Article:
Estimated delivery 10-14 working days

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  • £35.00

    Oubliette - Lucy Pankhurst

    Lucy Pankhurst has created a highly immersive solo for Tuba/Eb Bass with brass band accompaniment, aiming and succeeding in showing the lyrical and technical diversity of the tuba, demanding virtuoso brilliance and clarity in performance.Dedicated to tuba player Edd Leech, Oubliette raises the bar for tuba repertoire.Set includes score, brass band parts and solo parts for Eb Bass (TC) and Tuba (BC). Solo with piano accompaniment available separately.Programme notes from the composer, Lucy Pankhurst:From the French word oublier, meaning ‘to forget’, an oubliette was a form of dungeon used in the 14th century. A small, windowless room where someone is locked away to be forgotten and left to go mad.I initially chose this title for the piece as the Tuba is often forgotten as a solo instrument, when its versatility in performance should be celebrated. Oubliette showsThe work begins with desolate and sparse accompaniment with lamenting solo lines. The soloist has already been cast into the oubliette at this point and is beginning to wake from a somnolent state. Reality is blurred through the darkness of the chamber – the only entrance is a hatch in the ceiling, far out of reach.Memories are confused by countless hours of solitude – hallucinations and paranoia tainting reality. Gradually, the soloist remembers images from the past and gains confidence and strength. Long forgotten by the captors, or presumed dead in the chamber, the entrance hatch suddenly opens to allow another prisoner inside. The soloist seizes the opportunity for escape and a short battle ensues. Sword and fist fighting, perilous leaps over the entrances to more dungeons and fierce battle cries are futile, as the soloist suddenly realises they are alone in the oubliette once more and the skirmish was nothing but another dream.The piece concludes with unaccompanied soloist in the low register, sinking deeper into the shadows of the windowless prison; are they accepting their fate, or merely lying in wait for another chance of escape, if one will ever come . . .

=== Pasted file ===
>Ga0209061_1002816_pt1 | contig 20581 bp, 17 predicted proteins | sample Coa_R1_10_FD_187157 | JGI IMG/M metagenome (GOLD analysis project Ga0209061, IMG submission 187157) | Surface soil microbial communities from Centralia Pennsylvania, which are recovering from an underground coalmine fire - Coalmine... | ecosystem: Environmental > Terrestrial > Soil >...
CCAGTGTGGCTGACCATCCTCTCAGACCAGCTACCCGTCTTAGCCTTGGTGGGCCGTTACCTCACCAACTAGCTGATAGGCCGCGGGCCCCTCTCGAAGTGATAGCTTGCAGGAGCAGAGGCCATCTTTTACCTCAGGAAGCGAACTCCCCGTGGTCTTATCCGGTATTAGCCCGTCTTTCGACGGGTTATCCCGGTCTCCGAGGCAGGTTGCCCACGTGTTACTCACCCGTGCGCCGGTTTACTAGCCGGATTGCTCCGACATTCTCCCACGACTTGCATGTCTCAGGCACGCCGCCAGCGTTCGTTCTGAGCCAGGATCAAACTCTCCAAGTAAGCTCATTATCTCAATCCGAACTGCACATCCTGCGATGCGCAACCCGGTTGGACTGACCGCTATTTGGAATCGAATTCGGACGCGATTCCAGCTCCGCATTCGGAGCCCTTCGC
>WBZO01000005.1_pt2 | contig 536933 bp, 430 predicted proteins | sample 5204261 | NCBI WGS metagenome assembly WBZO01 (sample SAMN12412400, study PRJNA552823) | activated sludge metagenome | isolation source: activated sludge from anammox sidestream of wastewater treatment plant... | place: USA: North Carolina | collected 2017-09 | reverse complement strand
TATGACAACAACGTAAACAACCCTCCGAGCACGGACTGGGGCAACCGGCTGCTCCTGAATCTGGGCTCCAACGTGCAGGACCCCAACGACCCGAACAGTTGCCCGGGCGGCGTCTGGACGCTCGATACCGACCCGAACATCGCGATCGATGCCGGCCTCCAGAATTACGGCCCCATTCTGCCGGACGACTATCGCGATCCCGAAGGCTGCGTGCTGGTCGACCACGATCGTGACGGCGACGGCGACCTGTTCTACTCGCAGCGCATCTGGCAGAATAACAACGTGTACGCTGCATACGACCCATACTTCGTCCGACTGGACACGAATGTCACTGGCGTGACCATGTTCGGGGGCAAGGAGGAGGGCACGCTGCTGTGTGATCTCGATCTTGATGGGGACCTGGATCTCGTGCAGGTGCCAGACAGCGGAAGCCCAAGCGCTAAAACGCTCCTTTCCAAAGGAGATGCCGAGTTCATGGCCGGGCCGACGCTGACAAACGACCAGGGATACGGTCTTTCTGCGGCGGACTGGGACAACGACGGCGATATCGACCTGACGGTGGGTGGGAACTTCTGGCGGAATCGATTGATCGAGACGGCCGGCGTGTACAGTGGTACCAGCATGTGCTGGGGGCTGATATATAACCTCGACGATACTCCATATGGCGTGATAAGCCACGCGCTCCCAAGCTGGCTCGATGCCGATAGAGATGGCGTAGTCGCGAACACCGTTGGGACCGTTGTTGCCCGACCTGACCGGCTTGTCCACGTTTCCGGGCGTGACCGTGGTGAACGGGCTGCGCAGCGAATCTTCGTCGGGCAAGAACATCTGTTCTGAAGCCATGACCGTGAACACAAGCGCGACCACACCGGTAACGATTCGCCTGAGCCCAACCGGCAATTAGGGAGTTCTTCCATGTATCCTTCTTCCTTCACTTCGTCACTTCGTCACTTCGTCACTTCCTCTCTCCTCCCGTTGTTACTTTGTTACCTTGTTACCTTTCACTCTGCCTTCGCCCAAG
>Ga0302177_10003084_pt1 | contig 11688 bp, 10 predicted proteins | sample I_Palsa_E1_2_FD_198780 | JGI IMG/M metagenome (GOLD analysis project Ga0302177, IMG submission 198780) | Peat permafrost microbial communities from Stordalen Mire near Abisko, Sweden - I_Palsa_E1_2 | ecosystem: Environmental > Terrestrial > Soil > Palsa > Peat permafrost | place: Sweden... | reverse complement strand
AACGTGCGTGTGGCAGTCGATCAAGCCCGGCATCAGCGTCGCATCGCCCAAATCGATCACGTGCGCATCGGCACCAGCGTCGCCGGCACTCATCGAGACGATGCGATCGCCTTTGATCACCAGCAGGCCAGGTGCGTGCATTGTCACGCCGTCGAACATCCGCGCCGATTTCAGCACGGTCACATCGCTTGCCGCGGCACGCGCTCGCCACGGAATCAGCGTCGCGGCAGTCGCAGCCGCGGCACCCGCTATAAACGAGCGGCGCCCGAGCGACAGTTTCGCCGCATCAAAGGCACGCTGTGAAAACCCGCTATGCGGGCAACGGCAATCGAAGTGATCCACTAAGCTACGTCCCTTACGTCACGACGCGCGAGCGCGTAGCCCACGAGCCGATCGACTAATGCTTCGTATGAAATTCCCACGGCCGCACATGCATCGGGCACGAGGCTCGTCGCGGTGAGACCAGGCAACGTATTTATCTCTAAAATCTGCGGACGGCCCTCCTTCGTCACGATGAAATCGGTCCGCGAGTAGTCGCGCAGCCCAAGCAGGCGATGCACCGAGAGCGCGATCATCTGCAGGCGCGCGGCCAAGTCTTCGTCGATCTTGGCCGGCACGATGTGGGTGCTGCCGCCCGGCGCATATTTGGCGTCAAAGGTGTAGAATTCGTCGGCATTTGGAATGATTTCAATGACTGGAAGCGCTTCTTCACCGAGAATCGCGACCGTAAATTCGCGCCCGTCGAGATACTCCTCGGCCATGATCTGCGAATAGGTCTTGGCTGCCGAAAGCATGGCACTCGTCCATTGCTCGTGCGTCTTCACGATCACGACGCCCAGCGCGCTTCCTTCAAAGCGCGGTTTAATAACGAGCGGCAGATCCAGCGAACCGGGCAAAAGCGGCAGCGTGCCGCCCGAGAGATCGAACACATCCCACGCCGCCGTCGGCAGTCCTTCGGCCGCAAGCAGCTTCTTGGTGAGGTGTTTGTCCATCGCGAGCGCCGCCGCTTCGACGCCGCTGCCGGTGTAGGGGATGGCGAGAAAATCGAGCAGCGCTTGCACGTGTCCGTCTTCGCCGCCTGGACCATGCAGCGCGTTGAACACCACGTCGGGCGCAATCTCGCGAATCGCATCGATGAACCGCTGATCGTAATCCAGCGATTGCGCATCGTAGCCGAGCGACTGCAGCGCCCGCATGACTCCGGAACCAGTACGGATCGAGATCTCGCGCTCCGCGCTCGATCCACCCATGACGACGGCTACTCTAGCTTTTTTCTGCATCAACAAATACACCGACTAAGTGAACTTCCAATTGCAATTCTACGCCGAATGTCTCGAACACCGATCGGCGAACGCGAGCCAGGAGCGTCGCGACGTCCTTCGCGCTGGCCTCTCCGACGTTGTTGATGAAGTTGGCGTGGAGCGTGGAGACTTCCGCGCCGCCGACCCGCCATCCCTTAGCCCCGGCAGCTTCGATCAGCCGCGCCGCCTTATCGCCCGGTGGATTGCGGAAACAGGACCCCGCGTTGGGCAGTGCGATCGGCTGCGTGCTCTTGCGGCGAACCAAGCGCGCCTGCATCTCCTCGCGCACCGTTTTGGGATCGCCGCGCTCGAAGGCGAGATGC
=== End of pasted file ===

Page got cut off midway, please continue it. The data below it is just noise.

In stock: Estimated delivery 1-3 days